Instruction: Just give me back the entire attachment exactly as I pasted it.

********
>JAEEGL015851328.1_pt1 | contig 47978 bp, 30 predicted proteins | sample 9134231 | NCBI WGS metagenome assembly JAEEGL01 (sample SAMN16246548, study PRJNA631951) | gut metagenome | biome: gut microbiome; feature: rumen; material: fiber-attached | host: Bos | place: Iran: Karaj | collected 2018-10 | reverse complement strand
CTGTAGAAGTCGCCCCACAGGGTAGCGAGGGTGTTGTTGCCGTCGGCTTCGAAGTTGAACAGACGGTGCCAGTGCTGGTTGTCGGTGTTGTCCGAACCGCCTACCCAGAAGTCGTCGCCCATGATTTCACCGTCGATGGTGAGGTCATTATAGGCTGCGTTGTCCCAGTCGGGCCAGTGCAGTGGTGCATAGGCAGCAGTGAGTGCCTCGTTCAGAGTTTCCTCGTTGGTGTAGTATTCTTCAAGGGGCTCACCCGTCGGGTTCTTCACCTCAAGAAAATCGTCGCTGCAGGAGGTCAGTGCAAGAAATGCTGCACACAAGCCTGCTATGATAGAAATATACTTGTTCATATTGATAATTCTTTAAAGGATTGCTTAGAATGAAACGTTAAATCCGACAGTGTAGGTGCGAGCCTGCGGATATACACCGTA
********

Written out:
>JAEEGL015851328.1_pt1 | contig 47978 bp, 30 predicted proteins | sample 9134231 | NCBI WGS metagenome assembly JAEEGL01 (sample SAMN16246548, study PRJNA631951) | gut metagenome | biome: gut microbiome; feature: rumen; material: fiber-attached | host: Bos | place: Iran: Karaj | collected 2018-10 | reverse complement strand
CTGTAGAAGTCGCCCCACAGGGTAGCGAGGGTGTTGTTGCCGTCGGCTTCGAAGTTGAACAGACGGTGCCAGTGCTGGTTGTCGGTGTTGTCCGAACCGCCTACCCAGAAGTCGTCGCCCATGATTTCACCGTCGATGGTGAGGTCATTATAGGCTGCGTTGTCCCAGTCGGGCCAGTGCAGTGGTGCATAGGCAGCAGTGAGTGCCTCGTTCAGAGTTTCCTCGTTGGTGTAGTATTCTTCAAGGGGCTCACCCGTCGGGTTCTTCACCTCAAGAAAATCGTCGCTGCAGGAGGTCAGTGCAAGAAATGCTGCACACAAGCCTGCTATGATAGAAATATACTTGTTCATATTGATAATTCTTTAAAGGATTGCTTAGAATGAAACGTTAAATCCGACAGTGTAGGTGCGAGCCTGCGGATATACACCGTA